A controversial plan to convert a block of publicly owned grassland north of Bow Island to potato irrigation is back on the table, and Alberta Sustainable Resource Development is being criticized for ignoring the advice of its regional land use planning group.
A private deal to buy this land from the government fell apart last November when SLM Spud Farm, owned by the Ypma family, withdrew its offer amid objections from the public, environmentalists and grazing permit holders.
Now, SRD has posted a request for proposals inviting offers to purchase over 16,000 acres of grassland currently in a grazing reserve, but requiring potential buyers to show they have the expertise as well as financial capacity to develop the land as an irrigation project.
Bids on the property opened Aug. 30 and must be received by Oct. 31.
Proposals must describe the project s impact on biodiversity and steps to mitigate biodiversity loss or improve other environmental values. But environmental benefits count for 20 per cent in the proposal evaluation process, with accommodation of graziers providing another 25 per cent.
The plan is at odds with the advice from the South Saskatchewan Regional Advisory Council (RAC), a group of stakeholders appointed by SRD under the Alberta Land Stewardship Act. If their proposal is endorsed by cabinet, this land use framework becomes law. The RAC for each area is charged with balancing social and environmental goals with sustaining a growing economy.
The RAC s report has been in the government s hands for several months but has now been released for public comment. It places great emphasis on grasslands, diminished areas that are critical for species at risk and which could have market value for their ecological goods and services.
Following the SRD terms of reference, the report calls for conservation and restoration of landscapes valued for ecological function and biodiversity.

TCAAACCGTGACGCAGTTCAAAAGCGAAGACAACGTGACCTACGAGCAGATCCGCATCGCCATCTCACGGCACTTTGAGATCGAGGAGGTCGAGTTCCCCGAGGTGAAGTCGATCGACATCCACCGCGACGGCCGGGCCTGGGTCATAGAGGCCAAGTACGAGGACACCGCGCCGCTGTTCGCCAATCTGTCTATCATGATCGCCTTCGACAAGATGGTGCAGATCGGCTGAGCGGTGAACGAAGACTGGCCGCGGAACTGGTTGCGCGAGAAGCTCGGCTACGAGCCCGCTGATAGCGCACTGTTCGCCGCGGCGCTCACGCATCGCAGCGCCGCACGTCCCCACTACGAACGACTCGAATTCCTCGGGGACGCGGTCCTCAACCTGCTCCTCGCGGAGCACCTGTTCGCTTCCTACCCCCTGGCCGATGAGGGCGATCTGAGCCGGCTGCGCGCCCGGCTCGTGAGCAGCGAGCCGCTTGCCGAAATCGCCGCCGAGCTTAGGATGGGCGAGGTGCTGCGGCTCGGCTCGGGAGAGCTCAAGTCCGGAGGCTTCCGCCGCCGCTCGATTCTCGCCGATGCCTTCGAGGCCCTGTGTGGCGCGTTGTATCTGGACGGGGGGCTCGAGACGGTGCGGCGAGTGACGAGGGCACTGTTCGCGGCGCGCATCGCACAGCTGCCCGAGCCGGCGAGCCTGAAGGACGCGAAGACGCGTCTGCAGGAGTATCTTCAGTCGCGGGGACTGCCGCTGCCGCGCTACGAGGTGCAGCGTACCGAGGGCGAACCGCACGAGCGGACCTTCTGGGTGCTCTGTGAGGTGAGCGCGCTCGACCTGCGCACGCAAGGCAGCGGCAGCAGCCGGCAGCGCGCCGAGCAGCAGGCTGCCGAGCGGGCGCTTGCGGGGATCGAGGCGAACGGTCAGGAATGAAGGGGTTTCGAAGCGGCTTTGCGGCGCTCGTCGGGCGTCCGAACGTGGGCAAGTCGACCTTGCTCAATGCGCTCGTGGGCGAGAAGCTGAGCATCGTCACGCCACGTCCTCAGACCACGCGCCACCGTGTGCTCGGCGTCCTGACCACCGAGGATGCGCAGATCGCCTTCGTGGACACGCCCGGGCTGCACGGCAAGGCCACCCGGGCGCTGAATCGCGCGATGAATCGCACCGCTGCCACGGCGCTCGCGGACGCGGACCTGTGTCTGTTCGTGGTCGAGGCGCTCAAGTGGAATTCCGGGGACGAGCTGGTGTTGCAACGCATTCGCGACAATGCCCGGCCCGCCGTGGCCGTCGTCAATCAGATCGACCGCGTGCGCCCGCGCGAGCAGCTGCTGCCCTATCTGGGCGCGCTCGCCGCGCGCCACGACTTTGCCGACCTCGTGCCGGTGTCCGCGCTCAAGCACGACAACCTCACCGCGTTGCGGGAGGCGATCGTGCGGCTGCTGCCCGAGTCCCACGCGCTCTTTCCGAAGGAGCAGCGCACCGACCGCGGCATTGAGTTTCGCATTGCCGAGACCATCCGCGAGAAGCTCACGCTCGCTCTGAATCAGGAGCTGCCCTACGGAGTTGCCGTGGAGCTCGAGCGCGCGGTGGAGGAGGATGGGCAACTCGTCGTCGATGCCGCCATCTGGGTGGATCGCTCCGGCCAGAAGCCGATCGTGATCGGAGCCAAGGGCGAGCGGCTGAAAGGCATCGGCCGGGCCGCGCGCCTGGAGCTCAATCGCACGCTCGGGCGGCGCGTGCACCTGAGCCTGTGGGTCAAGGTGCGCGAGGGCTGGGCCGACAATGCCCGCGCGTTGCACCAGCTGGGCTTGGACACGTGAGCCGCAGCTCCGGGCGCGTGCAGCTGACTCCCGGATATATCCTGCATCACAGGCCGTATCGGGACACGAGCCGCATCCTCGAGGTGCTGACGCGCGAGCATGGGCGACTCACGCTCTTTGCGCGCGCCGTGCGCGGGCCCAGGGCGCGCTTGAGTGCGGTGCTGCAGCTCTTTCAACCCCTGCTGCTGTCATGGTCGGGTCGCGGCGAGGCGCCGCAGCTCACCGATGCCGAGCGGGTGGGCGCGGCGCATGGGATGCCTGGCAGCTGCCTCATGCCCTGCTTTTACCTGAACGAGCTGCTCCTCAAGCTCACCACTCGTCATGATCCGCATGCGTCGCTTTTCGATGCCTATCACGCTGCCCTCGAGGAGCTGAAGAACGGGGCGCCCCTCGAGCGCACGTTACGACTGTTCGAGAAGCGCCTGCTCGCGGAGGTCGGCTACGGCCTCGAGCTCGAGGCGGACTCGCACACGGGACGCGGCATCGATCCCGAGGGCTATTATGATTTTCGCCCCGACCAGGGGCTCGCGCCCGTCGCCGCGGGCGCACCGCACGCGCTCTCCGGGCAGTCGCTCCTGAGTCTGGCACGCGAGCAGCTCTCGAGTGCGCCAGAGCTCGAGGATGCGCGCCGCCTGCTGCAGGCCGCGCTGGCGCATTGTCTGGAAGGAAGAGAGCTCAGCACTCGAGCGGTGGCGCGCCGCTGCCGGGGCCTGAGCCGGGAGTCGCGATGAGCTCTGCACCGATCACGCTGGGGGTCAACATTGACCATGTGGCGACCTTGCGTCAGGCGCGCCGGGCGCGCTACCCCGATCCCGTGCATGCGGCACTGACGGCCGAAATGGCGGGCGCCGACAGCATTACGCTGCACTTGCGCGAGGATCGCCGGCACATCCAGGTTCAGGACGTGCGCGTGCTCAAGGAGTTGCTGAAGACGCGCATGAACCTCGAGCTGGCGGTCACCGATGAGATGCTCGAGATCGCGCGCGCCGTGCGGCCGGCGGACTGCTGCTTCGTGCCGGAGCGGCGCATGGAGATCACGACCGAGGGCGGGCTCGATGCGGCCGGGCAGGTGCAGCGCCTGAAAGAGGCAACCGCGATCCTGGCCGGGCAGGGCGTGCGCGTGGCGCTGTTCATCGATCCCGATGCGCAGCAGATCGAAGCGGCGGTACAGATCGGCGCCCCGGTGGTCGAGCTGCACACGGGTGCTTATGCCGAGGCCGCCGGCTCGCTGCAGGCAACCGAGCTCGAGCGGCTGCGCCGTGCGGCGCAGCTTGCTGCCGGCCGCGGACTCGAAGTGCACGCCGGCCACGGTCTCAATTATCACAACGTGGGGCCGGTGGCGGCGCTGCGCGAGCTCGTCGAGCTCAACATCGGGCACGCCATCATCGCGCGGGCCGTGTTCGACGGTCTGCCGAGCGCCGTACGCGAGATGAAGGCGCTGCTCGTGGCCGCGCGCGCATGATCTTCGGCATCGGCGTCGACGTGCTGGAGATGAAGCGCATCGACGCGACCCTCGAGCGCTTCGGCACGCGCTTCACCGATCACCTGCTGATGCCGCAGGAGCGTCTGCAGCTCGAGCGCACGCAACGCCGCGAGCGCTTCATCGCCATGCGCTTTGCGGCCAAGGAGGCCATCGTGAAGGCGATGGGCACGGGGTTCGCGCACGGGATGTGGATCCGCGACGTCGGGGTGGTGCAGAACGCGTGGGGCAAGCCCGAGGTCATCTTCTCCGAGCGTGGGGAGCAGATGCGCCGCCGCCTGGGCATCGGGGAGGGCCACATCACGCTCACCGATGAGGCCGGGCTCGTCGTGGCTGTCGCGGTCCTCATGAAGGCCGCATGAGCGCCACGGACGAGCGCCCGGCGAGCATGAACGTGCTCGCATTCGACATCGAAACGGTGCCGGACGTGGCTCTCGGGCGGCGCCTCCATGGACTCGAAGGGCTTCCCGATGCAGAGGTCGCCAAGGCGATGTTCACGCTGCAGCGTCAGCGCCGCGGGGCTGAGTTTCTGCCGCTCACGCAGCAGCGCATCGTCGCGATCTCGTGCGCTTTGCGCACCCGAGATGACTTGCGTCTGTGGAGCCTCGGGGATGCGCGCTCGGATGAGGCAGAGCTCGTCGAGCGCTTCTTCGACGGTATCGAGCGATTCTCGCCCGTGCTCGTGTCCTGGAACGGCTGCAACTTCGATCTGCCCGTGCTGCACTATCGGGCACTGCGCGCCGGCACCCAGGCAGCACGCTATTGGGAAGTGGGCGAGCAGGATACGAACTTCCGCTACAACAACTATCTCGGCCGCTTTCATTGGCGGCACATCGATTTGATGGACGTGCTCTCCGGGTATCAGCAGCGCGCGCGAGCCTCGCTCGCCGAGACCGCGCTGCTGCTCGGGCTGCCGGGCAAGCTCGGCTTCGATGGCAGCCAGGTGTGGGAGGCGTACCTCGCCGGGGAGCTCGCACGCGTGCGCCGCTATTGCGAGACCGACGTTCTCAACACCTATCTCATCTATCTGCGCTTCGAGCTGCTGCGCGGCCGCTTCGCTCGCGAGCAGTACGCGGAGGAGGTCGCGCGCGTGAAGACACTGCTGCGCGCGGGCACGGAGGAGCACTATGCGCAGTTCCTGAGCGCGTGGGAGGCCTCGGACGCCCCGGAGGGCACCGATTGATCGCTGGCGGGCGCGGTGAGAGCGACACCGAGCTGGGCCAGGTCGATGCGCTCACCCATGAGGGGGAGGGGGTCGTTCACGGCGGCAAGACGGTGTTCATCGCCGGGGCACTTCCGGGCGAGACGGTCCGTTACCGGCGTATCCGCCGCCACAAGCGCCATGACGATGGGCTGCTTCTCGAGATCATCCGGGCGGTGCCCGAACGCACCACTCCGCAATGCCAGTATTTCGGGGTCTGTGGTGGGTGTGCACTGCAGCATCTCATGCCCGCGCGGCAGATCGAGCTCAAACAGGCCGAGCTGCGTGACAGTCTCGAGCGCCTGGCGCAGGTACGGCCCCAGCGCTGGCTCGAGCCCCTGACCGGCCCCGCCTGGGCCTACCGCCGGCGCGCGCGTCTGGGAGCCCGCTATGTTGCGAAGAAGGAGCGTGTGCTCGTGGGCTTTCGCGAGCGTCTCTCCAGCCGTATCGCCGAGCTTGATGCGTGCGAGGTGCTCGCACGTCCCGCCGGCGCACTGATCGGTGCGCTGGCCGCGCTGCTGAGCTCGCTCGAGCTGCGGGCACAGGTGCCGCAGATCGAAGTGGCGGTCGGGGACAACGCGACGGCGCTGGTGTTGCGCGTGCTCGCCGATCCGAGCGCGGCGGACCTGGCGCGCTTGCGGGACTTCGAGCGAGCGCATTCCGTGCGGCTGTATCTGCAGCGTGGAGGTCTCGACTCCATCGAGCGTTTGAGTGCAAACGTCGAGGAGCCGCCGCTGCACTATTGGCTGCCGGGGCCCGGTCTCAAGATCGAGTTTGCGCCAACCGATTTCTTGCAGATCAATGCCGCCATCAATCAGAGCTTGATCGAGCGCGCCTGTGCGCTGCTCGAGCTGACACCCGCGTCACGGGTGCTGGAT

The revival of the land sale is disappointing and inappropriate, says the Alberta Wilderness Association.
A big cross-section of Albertans spoke loud and clear against it, says conservation specialist Carolyn Campbell. If we keep cultivating native prairie we will lose grassland species. We have legal obligations to the people of Alberta and the people of Canada on these species.
The area up for sale was slated for irrigation when it was originally planned for the region, but the infrastructure was never completed and farms there were abandoned. The idea was revived in the 1980s, but with a similar conclusion.
According to Campbell and others who have surveyed the region, over almost a century it has reverted to a native state. She says it includes healthy wetland and upland habitat supporting many bird species with active nests of endangered burrowing owls and ferruginous hawks, as well as many long-billed curlew and some prairie rattlesnakes. It also provides fawning grounds for the declining pronghorn antelope.
It has been suggested that there isn t sufficient water for the proposed development but irrigation engineers disagree.
The water is available, says Richard Phillips, manager of the Bow River Irrigation District (BRID). It s no great engineering feat to carry the irrigation water from the end of our system where waste water flows into the river and take it across the river to a new area.
Phillips says that in a normal year, the BRID withdraws around two-thirds of its 450,000 acre-feet water allocation to supply irrigation for 230,000 acres, and that efficiency has improved with the use of pipelines instead of open canals.
An 8,000-or 10,000-acre project is big, but it s not a huge development relative to the amount of water we have available.
The BRID plans a plebiscite on expansion within the district this fall. All members of the irrigation district are entitled to vote.
Campbell disagrees with the BRID providing water to irrigate grassland.
Irrigation districts have benefited greatly from public funds, she says. In our view, there are much better uses for the conserved water. It would improve the aquatic ecosystems of rivers, especially in low-flow years. We believe that has a higher priority than potato chips.
If we don t value and conserve native vegetation and its biodiversity, it will be a great loss to Alberta society and to humanity.
The Bow Island Grazing Association, which will be displaced by the proposed irrigation development, is not surprised by the return of the plan.
We re not happy, says president Jim Babe of Medicine Hat. But, we re all busy with harvest, so we haven t discussed our options yet. It will affect our livelihoods, making it harder for young farmers to establish cow herds.
Babe sees the development providing low-end jobs, likely for temporary foreign workers. He d sooner see expansion within the BRID where it would benefit existing communities.